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On making ‘dad jokes’ at Easter dinner

family dinner, dad, teens


Fr. Michael Rennier - published on 04/09/23

There's actually research on this, and it shows three good reasons we Dads are going to keep it up.

We’ve all heard them. The puns, the stale old pop-culture references, the corny one-liners that no one laughs at. I’m talking, of course, about dad jokes. My own father has a stockpile of them that he deployed, just like his father before him, and his father before that. Now that I’m a father, I too, delight in making them.

It isn’t that I think I’m funny. I’m really not. The reward of the dad joke is more in the reaction it elicits. I revel in the groans of the children. Their exasperation only makes me stronger. If I can fire off a joke that actually makes my teen daughters embarrassed, well, that’s that the cherry on top of the ice cream sundae. You’ll never get the grin off my face.

People all over the world are begging for dads to just stop and give it a rest already. But it will never stop. Dads don’t give up. We aren’t quitters. We will always keep making terrible jokes. We will continue talking to them about their too-short shorts and how inappropriate they look. We will continue to deploy goofy slang words we overhear our kids using to reflect back to them the oddity of youth culture. We will always and everywhere make our teen daughters play silly family games with us even if all they really want to do is sit alone in their rooms.

I feel like I’ve earned the right to act this way. If I have to get up every day at 6 am in the dark and cold and commute to work, if I have to pay bills and mow the lawn, then I’m allowed to say something cringe during dinner and then laugh at the awkward reaction. Being pro-dad joke is why I was excited to recently read a news story in which psychologists explained that these jokes are actually good for the kids, too.

First, Dad jokes are age appropriate. They introduce children to the concept of humor in a safe way, and even though most people consider the jokes unfunny, many puns truly are miracles of language. If nothing else, wordplay is a pleasant pastime. Even if they don’t elicit laughter, groaning at puns is a socially acceptable form of catharsis. It feels good to shake your head at dad jokes. I suspect that my teens secretly love the opportunity to groan and complain about how their father is so very uncool.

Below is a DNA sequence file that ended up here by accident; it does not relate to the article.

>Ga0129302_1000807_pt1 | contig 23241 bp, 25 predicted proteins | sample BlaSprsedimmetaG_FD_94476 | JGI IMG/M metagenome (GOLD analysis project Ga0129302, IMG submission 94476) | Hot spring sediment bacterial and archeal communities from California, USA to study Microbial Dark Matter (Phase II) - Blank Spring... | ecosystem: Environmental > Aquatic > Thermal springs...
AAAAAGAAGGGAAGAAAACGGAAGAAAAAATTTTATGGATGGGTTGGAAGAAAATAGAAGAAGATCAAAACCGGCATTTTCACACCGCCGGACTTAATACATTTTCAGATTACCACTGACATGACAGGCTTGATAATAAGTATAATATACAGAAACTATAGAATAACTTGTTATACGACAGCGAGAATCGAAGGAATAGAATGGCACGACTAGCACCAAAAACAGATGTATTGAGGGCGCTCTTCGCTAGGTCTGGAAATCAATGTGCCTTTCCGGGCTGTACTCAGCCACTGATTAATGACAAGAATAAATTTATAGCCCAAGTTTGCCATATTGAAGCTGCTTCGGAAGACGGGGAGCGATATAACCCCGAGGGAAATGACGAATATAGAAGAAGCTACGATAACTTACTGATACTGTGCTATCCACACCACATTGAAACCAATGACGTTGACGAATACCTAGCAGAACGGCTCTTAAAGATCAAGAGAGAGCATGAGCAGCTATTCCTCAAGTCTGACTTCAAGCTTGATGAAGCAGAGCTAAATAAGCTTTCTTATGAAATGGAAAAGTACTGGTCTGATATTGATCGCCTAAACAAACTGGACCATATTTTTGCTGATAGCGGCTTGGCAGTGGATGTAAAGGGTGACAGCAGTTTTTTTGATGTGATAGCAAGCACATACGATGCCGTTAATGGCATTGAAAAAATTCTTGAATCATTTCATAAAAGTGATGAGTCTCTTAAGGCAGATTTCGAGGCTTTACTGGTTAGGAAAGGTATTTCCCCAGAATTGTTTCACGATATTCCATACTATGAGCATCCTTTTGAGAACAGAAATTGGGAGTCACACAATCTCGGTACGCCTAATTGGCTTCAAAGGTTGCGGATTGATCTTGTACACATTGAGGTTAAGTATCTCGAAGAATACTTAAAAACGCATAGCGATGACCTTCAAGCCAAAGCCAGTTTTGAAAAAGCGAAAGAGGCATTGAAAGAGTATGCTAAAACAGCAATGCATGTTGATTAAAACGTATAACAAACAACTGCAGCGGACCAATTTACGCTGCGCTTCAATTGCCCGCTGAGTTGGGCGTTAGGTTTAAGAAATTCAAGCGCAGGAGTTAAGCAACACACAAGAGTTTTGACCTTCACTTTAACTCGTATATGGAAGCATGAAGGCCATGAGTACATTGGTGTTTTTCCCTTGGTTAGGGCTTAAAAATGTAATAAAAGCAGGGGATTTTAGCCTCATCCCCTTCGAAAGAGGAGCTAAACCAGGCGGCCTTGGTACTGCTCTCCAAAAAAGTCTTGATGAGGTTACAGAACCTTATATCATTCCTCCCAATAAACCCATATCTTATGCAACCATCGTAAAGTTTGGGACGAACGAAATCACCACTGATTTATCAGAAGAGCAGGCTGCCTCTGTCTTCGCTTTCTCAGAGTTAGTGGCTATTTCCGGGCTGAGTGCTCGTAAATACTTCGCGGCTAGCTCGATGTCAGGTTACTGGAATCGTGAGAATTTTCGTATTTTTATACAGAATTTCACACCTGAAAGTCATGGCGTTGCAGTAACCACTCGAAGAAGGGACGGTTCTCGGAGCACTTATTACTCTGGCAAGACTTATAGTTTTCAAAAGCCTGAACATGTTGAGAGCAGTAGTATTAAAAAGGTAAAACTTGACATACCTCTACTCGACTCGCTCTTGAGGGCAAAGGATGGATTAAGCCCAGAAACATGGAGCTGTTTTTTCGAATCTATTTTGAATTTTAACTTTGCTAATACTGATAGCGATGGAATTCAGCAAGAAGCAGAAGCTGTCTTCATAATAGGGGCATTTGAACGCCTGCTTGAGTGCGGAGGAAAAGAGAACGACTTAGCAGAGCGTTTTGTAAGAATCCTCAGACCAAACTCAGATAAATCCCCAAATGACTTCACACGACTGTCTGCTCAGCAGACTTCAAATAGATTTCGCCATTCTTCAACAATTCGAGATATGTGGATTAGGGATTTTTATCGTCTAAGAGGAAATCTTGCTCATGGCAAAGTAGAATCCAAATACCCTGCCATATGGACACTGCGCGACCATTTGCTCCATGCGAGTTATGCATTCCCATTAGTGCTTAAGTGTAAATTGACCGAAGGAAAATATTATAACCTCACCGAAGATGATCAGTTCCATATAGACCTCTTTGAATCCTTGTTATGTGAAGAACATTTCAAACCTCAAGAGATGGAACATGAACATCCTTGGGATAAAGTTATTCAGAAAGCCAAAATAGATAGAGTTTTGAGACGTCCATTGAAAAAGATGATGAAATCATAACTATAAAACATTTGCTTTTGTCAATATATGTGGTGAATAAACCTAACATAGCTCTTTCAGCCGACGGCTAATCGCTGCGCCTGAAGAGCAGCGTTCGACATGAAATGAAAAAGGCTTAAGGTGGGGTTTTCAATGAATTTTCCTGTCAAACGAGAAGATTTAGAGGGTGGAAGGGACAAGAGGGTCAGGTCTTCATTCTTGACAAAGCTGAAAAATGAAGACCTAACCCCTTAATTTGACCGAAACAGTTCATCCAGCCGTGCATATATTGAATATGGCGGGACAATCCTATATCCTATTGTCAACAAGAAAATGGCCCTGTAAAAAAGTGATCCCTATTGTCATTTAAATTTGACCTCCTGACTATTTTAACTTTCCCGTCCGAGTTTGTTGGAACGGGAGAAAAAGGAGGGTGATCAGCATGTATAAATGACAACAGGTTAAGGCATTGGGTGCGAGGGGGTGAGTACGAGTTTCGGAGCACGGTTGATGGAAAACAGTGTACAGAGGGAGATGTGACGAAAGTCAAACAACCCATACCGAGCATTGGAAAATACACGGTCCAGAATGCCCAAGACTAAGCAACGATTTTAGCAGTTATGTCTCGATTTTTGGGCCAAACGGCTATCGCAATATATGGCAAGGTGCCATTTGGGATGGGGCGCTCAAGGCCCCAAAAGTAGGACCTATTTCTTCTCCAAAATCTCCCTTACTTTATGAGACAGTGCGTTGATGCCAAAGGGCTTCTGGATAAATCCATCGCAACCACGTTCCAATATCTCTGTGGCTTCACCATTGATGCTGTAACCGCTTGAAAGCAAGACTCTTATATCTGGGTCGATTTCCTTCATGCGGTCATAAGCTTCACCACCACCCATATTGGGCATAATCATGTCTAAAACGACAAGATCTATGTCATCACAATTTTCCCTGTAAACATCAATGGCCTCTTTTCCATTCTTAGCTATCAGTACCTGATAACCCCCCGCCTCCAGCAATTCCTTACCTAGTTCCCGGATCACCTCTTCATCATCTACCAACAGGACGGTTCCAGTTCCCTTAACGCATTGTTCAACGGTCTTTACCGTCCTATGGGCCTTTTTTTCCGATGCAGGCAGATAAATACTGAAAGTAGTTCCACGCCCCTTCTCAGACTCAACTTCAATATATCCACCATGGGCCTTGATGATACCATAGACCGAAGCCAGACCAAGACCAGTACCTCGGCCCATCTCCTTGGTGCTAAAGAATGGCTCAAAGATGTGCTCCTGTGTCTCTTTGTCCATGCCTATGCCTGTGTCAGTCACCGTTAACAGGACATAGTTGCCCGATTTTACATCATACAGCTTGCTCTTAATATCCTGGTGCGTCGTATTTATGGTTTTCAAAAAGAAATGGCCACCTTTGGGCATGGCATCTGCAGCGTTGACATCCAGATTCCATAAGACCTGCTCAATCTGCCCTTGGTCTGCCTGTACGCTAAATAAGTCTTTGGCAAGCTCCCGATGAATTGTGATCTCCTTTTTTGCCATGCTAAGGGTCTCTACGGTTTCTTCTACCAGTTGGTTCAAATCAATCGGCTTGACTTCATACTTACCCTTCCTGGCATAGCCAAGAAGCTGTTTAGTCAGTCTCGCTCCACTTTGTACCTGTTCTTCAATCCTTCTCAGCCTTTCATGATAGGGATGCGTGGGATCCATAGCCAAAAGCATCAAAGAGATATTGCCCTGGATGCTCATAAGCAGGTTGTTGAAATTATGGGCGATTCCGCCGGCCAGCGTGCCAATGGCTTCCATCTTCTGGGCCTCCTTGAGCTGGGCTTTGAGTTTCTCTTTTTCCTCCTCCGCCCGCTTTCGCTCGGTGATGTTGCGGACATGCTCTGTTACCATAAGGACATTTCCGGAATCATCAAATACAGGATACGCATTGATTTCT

Second, dad jokes can cause mild awkwardness, particularly when dad embarrasses his teens in front of their friends. This sounds bad, but in fact, creating a low-stakes, socially awkward situation for children is a way to help them to deal with and overcome awkwardness. This social skill is a great tool to acquire as the kids grow into adulthood. The article I read explains it this way; “By continually telling their children jokes that are so bad that they’re embarrassing, fathers may push their children’s limits… They show their children that embarrassment isn’t fatal.”

Third, when Dad smilingly exults in his stale jokes even though everyone else in the room is groaning, he’s showing his children how self-confidence works. Dads are famous for this – wearing outdated clothing, making bad jokes, not understanding pop culture, listening to old music – and not caring at all what anybody else thinks about it. It’s a great example for children to see how their father can make an embarrassing joke and then, instead of worrying about the reaction, revel in the embarrassment. Dad doesn’t change his personality in order to fit in — he just wants to be himself and have a great time.

So, Dads, this Easter you have a golden opportunity. Get your jokes ready. Be sure they’re groan-worthy. Recklessly deploy them at Easter dinner. At some point your children will thank you for it.

FamilyFatherhoodMental Health
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